2. Love emoticons espeically when texting my grandaughter. But do I need to learn one more thing? Please give me a break. I’m high into learning Google + and I’m just learning it at a snails pace. Now I have to put words to photos? I can do that in Photoshop but could I have a few more hours in the day to join you on the couch and just talk in real time?

  3. Just this morning I said that I refuse to figure out emojis! Thinking that my brain can’t take learning yet another new thing! But maybe it’s really my eyes that can’t take squinting at those tiny little things! Whatever it is — next year this time, I’ll probably be using them along with whatever else has come into play since today!

  4. Smartphones are very common in Europe, just as in the US. I happily stick to my retro phone (that’s what a good friend called it today, she shrieked when she saw what I was using to call Mr Paula: something that can only call and receive calls and text ascii messages. A mobile phone, not very smart. Being outside the smart-group feels very ok. :-)

  5. I love emoticons, but just know a few….. and it’s enough. I just use them to emphasize the idea.
    Hope you’re having a nice weekend


  6. To go to art school to make new more glyph product for the telecoms to market? Or maybe to be truly subversive and make art that is not commodified? I look forward to your continuing exploration of this notion.

  7. Well thank GOD. Those of us who went to art school are finally having going against all of that, “You’ll be broke and sad forever,” pay off. Says the lady in charge of that corsage image ;)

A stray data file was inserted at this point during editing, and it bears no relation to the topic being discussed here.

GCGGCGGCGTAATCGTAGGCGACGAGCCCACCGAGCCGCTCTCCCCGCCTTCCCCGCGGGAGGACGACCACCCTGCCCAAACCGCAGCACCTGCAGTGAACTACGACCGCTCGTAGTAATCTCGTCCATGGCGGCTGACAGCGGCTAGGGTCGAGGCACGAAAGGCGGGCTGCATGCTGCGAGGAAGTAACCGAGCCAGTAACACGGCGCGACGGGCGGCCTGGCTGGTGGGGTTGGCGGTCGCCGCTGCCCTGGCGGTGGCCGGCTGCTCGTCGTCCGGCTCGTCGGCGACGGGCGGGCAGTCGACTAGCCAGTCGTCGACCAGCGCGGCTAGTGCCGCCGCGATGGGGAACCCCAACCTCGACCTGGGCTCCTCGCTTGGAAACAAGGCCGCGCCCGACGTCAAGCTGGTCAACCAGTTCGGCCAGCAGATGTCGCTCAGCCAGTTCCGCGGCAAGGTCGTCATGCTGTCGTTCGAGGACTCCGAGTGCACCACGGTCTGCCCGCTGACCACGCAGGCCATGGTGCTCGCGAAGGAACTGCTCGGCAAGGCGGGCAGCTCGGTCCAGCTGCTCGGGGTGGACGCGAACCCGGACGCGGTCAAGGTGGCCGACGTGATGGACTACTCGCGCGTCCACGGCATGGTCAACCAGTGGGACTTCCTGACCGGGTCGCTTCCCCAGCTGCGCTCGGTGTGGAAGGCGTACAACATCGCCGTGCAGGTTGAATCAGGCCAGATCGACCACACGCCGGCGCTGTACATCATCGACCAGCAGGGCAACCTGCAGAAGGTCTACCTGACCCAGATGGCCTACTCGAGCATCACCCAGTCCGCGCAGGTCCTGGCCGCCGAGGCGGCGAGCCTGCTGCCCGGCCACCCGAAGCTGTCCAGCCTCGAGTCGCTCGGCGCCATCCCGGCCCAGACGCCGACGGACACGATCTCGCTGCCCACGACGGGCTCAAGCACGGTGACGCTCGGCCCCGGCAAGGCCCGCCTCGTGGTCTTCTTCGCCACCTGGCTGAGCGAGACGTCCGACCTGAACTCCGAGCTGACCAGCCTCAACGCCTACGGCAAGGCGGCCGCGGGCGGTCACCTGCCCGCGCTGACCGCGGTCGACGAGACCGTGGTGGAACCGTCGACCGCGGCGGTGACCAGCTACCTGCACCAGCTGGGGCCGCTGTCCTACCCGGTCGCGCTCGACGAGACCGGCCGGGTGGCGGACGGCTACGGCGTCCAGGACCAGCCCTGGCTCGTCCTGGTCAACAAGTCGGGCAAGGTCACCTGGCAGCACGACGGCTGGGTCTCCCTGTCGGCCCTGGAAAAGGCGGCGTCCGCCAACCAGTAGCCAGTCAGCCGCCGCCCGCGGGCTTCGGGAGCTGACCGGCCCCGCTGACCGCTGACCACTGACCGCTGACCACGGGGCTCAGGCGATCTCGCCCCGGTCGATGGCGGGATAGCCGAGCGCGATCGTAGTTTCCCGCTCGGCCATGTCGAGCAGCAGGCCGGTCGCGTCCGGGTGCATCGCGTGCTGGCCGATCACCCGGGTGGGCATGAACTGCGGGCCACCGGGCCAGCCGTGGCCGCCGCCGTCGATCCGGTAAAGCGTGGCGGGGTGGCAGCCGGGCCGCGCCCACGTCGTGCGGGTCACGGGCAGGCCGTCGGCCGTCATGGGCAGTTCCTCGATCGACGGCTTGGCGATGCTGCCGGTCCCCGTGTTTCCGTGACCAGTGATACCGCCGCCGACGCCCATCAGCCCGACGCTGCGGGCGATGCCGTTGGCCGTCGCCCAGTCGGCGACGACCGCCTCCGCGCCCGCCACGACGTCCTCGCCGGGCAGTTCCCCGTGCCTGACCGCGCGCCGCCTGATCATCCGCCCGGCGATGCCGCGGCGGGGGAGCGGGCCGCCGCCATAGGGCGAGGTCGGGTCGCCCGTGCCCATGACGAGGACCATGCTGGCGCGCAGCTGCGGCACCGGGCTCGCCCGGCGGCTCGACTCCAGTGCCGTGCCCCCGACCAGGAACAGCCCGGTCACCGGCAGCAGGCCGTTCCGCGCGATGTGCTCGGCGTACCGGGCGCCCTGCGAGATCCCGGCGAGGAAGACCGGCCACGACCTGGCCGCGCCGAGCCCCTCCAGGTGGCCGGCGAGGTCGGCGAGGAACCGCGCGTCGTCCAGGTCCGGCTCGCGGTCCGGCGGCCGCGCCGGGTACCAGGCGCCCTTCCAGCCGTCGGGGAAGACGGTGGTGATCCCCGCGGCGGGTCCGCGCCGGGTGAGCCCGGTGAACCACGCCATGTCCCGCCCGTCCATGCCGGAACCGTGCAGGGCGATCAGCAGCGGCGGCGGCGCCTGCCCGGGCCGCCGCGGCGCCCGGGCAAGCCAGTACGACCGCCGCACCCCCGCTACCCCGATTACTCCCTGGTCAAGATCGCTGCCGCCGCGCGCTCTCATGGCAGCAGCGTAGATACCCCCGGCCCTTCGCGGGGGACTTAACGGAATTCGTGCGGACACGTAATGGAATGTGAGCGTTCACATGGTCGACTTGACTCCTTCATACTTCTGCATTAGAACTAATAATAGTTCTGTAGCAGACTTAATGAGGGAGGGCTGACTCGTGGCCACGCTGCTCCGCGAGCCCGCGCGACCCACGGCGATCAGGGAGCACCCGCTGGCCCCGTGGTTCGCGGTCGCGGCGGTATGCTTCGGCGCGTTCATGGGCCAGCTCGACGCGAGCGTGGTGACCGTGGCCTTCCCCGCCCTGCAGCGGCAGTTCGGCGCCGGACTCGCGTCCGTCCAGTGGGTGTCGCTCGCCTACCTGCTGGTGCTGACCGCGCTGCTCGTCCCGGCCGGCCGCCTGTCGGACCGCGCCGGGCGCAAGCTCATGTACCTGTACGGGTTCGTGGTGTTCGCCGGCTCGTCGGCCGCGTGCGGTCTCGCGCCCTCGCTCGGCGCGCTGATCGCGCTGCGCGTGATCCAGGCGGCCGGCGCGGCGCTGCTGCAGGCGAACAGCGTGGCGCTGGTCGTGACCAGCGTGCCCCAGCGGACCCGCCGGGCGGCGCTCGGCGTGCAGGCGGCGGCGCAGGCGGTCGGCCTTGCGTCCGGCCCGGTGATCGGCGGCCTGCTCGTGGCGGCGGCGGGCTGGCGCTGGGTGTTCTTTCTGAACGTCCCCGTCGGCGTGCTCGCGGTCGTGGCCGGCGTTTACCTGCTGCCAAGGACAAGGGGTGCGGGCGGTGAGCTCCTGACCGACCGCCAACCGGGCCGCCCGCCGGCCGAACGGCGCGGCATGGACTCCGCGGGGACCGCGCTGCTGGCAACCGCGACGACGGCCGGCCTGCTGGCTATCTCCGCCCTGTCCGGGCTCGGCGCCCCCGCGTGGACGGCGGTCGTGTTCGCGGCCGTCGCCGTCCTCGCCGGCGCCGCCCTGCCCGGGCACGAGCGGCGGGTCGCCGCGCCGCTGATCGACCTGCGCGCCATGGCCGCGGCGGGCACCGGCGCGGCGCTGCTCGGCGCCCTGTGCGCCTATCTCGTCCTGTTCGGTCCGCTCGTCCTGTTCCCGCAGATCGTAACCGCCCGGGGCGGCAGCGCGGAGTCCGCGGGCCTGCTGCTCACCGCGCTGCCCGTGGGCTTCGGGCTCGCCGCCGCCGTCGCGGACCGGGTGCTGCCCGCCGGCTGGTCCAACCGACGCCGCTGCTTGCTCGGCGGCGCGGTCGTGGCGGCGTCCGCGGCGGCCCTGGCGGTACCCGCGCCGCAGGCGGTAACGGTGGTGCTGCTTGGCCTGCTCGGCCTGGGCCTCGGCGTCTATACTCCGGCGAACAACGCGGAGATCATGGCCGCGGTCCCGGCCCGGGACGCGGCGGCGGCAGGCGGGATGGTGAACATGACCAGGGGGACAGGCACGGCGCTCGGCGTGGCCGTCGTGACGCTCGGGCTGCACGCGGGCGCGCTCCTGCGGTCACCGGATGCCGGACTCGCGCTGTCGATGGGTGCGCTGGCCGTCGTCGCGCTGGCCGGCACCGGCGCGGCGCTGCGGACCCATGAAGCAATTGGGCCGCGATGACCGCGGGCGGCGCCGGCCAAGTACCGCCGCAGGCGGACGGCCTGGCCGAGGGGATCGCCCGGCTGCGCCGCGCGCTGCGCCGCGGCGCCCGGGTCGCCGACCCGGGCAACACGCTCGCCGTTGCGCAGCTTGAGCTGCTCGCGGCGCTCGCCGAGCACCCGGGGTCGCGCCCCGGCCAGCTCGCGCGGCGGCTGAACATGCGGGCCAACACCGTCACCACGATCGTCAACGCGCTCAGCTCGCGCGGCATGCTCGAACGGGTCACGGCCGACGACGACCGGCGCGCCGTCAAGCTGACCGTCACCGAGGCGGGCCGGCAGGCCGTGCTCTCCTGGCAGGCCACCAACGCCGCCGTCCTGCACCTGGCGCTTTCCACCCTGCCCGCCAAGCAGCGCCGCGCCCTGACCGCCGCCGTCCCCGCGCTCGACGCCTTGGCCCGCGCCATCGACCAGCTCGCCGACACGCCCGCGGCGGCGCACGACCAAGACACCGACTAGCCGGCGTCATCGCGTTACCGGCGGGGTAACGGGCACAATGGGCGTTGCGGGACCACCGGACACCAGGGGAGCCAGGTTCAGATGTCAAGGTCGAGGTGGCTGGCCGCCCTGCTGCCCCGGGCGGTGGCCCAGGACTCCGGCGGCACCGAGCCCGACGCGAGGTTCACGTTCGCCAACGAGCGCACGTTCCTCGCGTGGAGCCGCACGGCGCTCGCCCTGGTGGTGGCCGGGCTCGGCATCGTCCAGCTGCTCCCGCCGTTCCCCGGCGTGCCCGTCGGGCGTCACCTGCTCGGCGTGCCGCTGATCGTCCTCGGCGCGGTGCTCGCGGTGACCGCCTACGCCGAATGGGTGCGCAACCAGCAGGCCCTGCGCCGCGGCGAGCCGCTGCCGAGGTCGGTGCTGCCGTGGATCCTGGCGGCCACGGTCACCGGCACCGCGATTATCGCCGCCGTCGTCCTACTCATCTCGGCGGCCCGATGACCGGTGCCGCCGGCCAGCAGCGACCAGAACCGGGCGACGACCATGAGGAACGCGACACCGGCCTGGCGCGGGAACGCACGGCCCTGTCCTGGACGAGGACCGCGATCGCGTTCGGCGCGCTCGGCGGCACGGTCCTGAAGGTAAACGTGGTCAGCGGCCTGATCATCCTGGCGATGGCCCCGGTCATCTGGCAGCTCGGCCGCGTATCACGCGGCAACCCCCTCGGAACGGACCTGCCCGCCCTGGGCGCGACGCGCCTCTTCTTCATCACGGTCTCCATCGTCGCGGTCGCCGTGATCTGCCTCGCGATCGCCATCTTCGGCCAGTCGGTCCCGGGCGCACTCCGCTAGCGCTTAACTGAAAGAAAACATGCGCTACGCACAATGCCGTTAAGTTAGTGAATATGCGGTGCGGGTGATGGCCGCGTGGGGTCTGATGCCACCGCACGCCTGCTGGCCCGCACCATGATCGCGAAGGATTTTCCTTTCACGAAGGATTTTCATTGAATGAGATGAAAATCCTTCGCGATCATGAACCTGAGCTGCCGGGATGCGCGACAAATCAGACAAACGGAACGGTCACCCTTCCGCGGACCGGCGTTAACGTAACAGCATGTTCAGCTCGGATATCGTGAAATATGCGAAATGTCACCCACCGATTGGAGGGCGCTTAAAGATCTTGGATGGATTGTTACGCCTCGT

That’s it, Lisa. I’m using my emoji’s to text you now. David never appreciates my cleverness.

    (Note to @duchesse: both, one presumes, depending on the personality. I’m trained in post modernism, and in the long tradition of rebelling against one’s art teachers, I’m clearly a post post modernist. I like to make money, and reach a lot of people, so my subversiveness isn’t wasted. One assumes my kids will do something naked and indecipherable. All as it should be.)

  8. Your first picture is fascinating. Never seen so many small pictures, emojis.
    I only have a few of them in my ” toys ” and try to use them sparingly.
    Ok for the kids, though the skill of writing real words, sentences, paragraphs, real text, narrows.
    The way we speak and write is on a move all the time.
    When I listen e.g. to a radio program c. 10 years back, the way the people talk in it, sounds s o ridiculous.
    It is good to read a good book every now and then ( trying to motivate myself here too ).

  9. I love that you took the time to break this down intellectually Lisa. Another good reason for me not feel so bad about spending less time on social media.

  10. Combining words &images seems to be a good sales device. It lets the reader be lazy. I worry about a generation that has been spoon-fed a world where nothing is more than a glance or a click away.

  11. I think it depends on lots of things…

    * How good a reader you are
    * What type of learner you are i.e. visual, aural etc.
    * What medium you’re consuming or communicating in

    I think it’s kind of horses for courses, but I’d like to ensure that kids can read well enough to let a novel become like a film in their heads.